Indeed, the trading system is considered one of the Kyoto system's innovative features. Recognizing that greenhouse gases are fungible - emissions in China are no different from those in Europe, and they all mix freely in the atmosphere - it is an efficient way to reduce the overall level by allowing less-polluting companies to sell unused rights to emit.
For Mr. Strube, trading is a distraction from producing and selling chemicals. "If you are interested in exiting your business," he said, "then trading all your emissions rights might be an attractive opportunity."
BASF will not be able to avoid the trading game. Germany allocated it certificates for 1.2 million tons of carbon dioxide a year to operate its flagship factory complex here, which has two working power plants and one nearing completion.
That is about 85,000 tons less than its current emissions, which means that the company will have to make deeper cuts or buy additional credits, costing up to $700,000 a year.
This is not unmanageable for a company with $42 billion in sales. BASF also expects to lower its total emissions in Ludwigshafen, after it starts up a $300 million combined heat and power plant this year. That will enable it to sell credits, defraying at least part of its investment.
By far BASF's biggest investment is in China, where it is building a $2.9 billion petrochemical plant in Nanjing. Because it is using the latest technology, it says it will have little trouble complying with any emissions curbs that China may impose.
What concerns BASF is the next round of regulations at home. So far, European authorities have limited mandatory cuts to emissions-intensive industries like power generating and cement making. But it could expand that to include chemicals, affecting more BASF operations.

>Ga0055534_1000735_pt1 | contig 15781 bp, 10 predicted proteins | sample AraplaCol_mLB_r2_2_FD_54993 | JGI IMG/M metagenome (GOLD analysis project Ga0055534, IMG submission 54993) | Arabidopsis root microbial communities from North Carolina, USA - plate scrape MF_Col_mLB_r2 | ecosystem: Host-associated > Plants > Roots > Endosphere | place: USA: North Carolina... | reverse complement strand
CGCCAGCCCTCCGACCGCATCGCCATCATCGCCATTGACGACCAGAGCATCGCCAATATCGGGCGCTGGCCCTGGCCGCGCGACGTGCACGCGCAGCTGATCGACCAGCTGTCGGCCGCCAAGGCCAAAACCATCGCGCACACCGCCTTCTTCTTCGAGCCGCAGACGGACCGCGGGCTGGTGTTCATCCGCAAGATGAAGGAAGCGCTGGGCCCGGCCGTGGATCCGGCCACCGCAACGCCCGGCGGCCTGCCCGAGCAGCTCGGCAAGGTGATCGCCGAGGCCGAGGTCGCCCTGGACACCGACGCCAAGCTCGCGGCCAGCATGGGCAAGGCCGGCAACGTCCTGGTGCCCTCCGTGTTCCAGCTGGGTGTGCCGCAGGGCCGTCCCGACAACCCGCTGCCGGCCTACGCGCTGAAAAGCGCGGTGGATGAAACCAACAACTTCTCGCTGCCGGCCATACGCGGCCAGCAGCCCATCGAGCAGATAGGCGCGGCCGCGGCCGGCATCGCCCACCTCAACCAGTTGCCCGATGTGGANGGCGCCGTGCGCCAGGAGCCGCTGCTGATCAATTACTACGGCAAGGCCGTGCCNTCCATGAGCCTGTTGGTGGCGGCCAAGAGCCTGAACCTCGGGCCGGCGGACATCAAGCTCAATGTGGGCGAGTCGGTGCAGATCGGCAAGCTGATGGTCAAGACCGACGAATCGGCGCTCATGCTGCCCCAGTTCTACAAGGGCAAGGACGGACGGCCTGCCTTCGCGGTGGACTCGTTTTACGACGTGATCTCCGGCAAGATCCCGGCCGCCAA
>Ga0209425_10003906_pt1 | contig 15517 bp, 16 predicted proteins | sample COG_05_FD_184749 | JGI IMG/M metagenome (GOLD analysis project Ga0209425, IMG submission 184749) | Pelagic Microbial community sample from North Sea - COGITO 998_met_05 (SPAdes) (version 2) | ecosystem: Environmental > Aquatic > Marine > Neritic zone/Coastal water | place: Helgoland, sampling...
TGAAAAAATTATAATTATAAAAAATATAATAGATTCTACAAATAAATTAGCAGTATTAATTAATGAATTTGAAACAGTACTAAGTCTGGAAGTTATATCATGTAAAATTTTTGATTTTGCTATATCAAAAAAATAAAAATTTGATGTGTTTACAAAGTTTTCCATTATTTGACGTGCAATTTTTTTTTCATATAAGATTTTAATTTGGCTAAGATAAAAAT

Mr. Strube and others are urging officials in Brussels to focus on luring new countries into participation rather than leaning harder on industry. The European Commission took some note of these concerns in its proposals for the post-Kyoto era, which it introduced early this month. It emphasized issues like halting deforestation, which appeals to the United States. But it also said emissions from planes and ships must be curbed, a proposal sure to be resisted because it could involve a fuel tax.
"There is still so much uncertainty about what the purpose of climate policy is," said Kevin Fay, a lobbyist in Washington who works on environmental issues. "It can't be, 'you emit, we cut.' Companies need to know what the long-term goal is, and long term is not just 2012."
As American companies try to make sense of a carbon-constrained future, some are seeking advice from the Environmental Protection Agency, which sponsors a voluntary program called Climate Leaders. General Motors, one of the 28 participants, said it had achieved its target of a 10 percent reduction in North American plant emissions from 2000 to 2005. It has not applied the goals to Europe, where it operates 11 plants in eight countries. It expects to face mandatory cuts there, but said it was not yet sure of the size. "It's still in a state of flux in Europe," said Kristin B. Zimmerman, G.M. manager of environment and energy policy.
For carmakers, of course, the issue is less how they run their plants than what they make. Two-thirds of carbon dioxide emissions come from cars and households - sources that are difficult to home in on because there are so many of them.
BASF is pushing Germany to give incentives to homeowners to insulate their houses. It has refurbished a 1930's apartment block near its factories to show that it can cut emissions 80 percent. The motive is clear: BASF makes the insulation.
"Some say it's best to put this off as long as possible," said Eileen Claussen, president of the Pew Center on Global Climate Change. "The other way of thinking is, 'We know we're going to be in this world, and our best bet is to develop technologies to benefit from it.' "